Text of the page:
A U.S. atmospheric-chemistry researcher has denounced the B.C. government’s response to what he believes is overwhelming evidence of airborne transmission of COVID-19.
University of Colorado Boulder chemistry and biochemistry professor Jose-Luis Jimenez tweeted on September 5 that he has been following the situation in B.C. for more than a year.
He claimed that B.C.’s provincial health officer, Dr. Bonnie Henry, has “denied aerosol transmission” of COVID-19 for over a year, which is even longer than the World Health Organization had been denying this.
Jimenez, a fellow at his university’s Cooperative Institute for Research in Environmental Sciences, went on to accuse the B.C. government of “one of the most retrograde leadership on this issue” on Earth.
His comment came after the Straight emailed him a statement from the Ministry of Health, which insisted that “physical distancing, hand washing and staying at home if you are sick are the most effective ways to prevent the spread of COVID-19”.
Jimenez is the lead author of a recently written paper, “Echoes through time: the historical origins of the droplet dogma and its role in the misidentification of airborne respiratory infection transmission”, which has been submitted for peer review.
There are 22 other authors from the U.S., Canada, Europe, and Australia, including outspoken mask proponents Dr. Trish Greenhalgh at Oxford University and infectious-disease specialist David Fisman at the University of Toronto.
“Resistance to the idea of airborne spread of a respiratory infection is not new,” the researchers write in the paper. “In fact, it has occurred repeatedly over much of the last century and greatly hampered understanding of how diseases transmit.”
They note that the World Health Organization initially declared that the SARS-CoV-2 virus, which causes COVID-19, was transmitted in large droplets that fell to the ground close to the infected person, as well as by surface touch.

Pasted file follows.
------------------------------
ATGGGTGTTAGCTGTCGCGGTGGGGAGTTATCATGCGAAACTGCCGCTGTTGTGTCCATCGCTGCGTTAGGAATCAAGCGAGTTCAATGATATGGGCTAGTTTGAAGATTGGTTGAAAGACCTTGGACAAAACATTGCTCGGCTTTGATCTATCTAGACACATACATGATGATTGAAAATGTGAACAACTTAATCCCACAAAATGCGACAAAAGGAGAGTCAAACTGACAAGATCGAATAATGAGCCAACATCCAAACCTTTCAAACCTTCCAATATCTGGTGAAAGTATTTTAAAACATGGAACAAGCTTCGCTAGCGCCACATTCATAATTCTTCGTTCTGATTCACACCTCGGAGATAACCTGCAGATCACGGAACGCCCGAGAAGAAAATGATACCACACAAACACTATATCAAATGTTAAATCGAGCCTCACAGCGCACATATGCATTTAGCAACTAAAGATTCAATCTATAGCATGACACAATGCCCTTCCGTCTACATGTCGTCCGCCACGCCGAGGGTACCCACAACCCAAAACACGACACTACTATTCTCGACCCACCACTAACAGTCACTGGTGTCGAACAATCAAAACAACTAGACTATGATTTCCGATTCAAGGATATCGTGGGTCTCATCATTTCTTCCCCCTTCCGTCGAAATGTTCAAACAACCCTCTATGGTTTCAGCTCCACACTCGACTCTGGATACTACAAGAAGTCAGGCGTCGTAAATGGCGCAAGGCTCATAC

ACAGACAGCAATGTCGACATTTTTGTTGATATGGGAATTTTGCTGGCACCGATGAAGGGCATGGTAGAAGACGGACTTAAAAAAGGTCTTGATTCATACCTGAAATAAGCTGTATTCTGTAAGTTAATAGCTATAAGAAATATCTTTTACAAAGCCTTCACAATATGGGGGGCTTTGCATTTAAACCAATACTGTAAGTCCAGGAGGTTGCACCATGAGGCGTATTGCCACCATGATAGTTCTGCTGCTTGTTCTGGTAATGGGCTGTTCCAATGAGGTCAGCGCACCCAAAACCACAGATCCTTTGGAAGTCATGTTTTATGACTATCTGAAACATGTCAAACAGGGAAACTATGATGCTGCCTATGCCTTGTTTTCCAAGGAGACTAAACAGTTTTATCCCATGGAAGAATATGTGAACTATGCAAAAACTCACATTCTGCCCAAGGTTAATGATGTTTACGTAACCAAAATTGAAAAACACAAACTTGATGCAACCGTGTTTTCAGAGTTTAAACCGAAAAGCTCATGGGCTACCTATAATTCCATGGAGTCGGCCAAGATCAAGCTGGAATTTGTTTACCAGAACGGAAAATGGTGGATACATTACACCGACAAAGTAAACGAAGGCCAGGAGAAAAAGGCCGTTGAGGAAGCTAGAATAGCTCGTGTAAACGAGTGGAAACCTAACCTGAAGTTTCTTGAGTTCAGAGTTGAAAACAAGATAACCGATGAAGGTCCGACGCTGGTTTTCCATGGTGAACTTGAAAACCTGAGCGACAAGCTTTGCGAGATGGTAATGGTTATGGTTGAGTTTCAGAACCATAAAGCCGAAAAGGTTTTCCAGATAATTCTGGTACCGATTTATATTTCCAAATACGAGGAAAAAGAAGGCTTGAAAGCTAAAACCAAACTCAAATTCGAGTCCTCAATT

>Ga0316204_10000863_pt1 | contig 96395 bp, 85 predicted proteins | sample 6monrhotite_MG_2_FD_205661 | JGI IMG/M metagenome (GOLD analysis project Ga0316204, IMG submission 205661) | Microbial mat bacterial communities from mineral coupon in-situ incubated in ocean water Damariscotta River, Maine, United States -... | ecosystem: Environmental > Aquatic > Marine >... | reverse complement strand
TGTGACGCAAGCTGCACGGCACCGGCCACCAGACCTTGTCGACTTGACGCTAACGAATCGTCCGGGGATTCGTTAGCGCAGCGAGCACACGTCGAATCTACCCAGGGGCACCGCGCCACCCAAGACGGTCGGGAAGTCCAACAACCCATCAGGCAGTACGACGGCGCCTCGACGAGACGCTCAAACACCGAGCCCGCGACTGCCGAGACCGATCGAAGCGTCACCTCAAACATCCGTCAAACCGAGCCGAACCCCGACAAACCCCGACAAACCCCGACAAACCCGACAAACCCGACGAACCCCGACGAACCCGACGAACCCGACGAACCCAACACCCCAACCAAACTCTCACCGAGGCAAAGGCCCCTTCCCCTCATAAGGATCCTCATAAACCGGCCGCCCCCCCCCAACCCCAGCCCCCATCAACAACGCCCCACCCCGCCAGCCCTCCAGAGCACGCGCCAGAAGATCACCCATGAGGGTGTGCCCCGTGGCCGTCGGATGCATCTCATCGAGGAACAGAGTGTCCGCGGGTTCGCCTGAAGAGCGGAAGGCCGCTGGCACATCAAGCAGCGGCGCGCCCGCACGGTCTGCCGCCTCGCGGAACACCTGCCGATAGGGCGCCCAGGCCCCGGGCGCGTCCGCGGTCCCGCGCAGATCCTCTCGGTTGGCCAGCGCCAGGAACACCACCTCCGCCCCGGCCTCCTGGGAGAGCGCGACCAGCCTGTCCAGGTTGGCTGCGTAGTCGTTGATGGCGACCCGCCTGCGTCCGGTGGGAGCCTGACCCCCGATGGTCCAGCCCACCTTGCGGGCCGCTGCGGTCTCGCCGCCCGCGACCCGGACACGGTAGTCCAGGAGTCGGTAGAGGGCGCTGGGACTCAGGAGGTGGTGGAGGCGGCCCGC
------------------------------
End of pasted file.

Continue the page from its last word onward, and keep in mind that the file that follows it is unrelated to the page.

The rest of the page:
In fact, they add, the WHO categorically declared on March 28, 2020, that it wasn’t airborne except in connection with aerosol-generating medical procedures—a view repeatedly echoed by the B.C. government.
“This advice conflicted with that of many scientists who stated that airborne transmission was a significant contributor,” the researchers state in the paper. “Over time, the WHO gradually softened this stance: first conceding that airborne transmission was possible but unlikely; then, without explanation, promoting the role of ventilation to control spread of the virus, which is only useful for controlling airborne pathogens; and, finally, declaring on April 30, 2021 that transmission of SARS-CoV-2 through aerosols is important.”
According to the paper, this “slow and haphazard acceptance of the evidence of airborne transmission of SARS-CoV-2 by major public health organizations contributed to a suboptimal control of the pandemic”.
“Quicker acceptance of this evidence would have encouraged guidelines that distinguished rules for indoors and outdoors, greater focus on outdoor activities, earlier recommendation for masks, as well as rules for mask wearing indoors even when social distancing could be maintained, ventilation, and filtration,” the researchers state. “Earlier acceptance would have avoided the excessive time and money spent on measures like surface disinfection and plexiglass barriers, which are ineffective for airborne transmission and, in the case of the latter, may even be counterproductive.”
Jimenez tweeted some of the points in the paper in a long thread in May, which the Straight covered. In July, Greenhalgh dished up an 82-tweet thread on masks, super-spreader events, and airborne COVID-19.
The Ministry of Health statement, which was sent to the Straight on September 2, stated that masks do not replace hand washing, physical distancing, and staying at home when ill, but can offer an extra layer of protection. The Ministry of Health’s position is that medical N95 respirators “should be reserved for use by health-care providers who need protection from aerosol-generating medical procedures”.
Jimenez responded by declaring that it is “unbelievable that they still say that handwashing is one of the best ways to prevent spread, or that it is better than masks”.
He cited articles on the U.S. Centers for Disease Control website and in the journal Nature noting that transmission of COVID-19 through surfaces is difficult—and that “there are zero cases of surface transmissions demonstrated to date”.
He pointed out if aerosols can infect, “good masks are a critical layer of protection, and one of the most important ones, along with distance, meeting outdoors when possible, and ventilation/filtration of indoor air.”
“There is no longer a shortage of N95 masks, in fact there are US manufacturers that have millions in stock and can’t sell them,” Jimenez added. “So we believe that we should be recommending N95 for everyone who is going to be in a risky situation (e.g. in health care, in schools, in jobs where air is shared with others for significant periods of time etc).”